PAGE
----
How Can You Avoid Residential Property Fraud When Purchasing Or Selling A House?

Year Published: 2017

We are frequently being made aware of fraudulent activity surrounding residential property transactions and unfortunately the trend is becoming even more common. What should you be looking out for when it comes to residential property fraud?

Listed below are some top tips to help protect you from fraud:

Security of bank details:

When transferring money, it is good practice to phone your solicitor to check their bank details and to check they have the correct bank details for you, especially when details have been provided initially by email.

Recently, we are hearing cases of emails being intercepted, details changed, and fraudsters taking vast amounts of people’s hard earned money.

If you own a property without a mortgage:

If there is no mortgage on the property, you lose a second safeguard against fraud. Usually, when there is a mortgage in place, a lender will place a charge on a property and the Land Registry will not be able to make any alterations to the Proprietorship Register without consent from the mortgage lender. This is because typically the name on the register is responsible for the mortgage and the lender wouldn’t want to limit their avenues for repercussion if the mortgage is defaulted by the owner/borrower.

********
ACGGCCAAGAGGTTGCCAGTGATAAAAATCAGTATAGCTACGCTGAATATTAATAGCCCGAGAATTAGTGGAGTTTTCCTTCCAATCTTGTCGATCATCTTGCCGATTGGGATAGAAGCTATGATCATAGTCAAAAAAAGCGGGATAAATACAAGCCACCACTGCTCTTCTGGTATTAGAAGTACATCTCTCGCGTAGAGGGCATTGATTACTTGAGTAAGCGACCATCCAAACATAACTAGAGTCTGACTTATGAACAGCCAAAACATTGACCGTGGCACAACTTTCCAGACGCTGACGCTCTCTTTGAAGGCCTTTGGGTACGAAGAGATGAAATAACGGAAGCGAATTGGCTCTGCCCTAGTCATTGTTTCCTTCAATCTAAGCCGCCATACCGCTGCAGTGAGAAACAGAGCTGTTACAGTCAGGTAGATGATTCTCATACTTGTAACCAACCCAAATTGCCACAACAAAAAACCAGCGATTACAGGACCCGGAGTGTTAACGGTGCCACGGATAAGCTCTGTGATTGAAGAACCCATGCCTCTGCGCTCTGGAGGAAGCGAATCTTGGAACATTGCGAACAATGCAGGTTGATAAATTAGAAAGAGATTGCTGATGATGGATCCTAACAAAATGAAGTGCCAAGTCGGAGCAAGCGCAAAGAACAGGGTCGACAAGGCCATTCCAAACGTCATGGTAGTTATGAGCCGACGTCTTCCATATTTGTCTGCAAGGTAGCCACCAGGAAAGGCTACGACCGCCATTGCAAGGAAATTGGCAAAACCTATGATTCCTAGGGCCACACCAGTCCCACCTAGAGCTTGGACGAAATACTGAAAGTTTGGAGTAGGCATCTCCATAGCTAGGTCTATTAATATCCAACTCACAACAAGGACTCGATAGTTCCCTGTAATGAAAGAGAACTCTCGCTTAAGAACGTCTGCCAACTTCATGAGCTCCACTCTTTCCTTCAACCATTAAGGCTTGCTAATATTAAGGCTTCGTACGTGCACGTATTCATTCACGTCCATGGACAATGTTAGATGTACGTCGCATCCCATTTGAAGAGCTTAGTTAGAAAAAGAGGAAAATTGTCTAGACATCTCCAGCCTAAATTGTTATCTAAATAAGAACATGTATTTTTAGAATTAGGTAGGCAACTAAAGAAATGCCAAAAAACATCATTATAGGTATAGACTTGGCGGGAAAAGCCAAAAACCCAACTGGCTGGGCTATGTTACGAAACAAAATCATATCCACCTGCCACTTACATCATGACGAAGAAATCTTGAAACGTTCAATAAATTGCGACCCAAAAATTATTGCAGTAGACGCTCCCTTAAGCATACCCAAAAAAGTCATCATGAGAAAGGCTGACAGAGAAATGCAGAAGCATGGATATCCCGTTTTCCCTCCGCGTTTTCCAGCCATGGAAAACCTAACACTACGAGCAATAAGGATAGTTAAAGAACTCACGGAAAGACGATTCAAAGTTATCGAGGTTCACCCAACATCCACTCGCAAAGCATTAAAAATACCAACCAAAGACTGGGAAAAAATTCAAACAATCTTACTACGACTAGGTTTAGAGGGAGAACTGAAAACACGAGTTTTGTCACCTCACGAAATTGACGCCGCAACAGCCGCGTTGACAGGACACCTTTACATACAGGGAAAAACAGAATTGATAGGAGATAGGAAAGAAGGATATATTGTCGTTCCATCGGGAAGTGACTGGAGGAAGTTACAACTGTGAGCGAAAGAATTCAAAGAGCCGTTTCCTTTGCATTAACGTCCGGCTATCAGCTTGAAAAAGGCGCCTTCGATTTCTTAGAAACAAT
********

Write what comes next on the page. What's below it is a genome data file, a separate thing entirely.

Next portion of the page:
It is advisable to enter a restriction on the Property Register in your favour. The restriction can simply say that there should be no disposition of the property without consent, in writing, from the proprietor (the official owner), or a nominated person whose full name is listed, or the proprietor’s conveyancer.

This will mean that the proprietor, their nominated person or their conveyancer will need to provide separate written consent which qualifies the proprietor to sell the property, and most importantly, will not allow any other person to become the legal owner of that property. The Land Registry will not allow the transfer to take place without this consent and puts a stop to the fraud taking place.

Check the address:

You should make sure that the property address is up to date at the Land Registry. Also, if the property is a buy to let investment, or tenanted, you should make sure that your home address and contact details are noted on the register.

If you’d like more information, please visit our residential conveyancing solicitors page.

For more information and advice on protecting yourself from fraud when purchasing or selling a house, please contact our Conveyancing team on 0161 475 7676.

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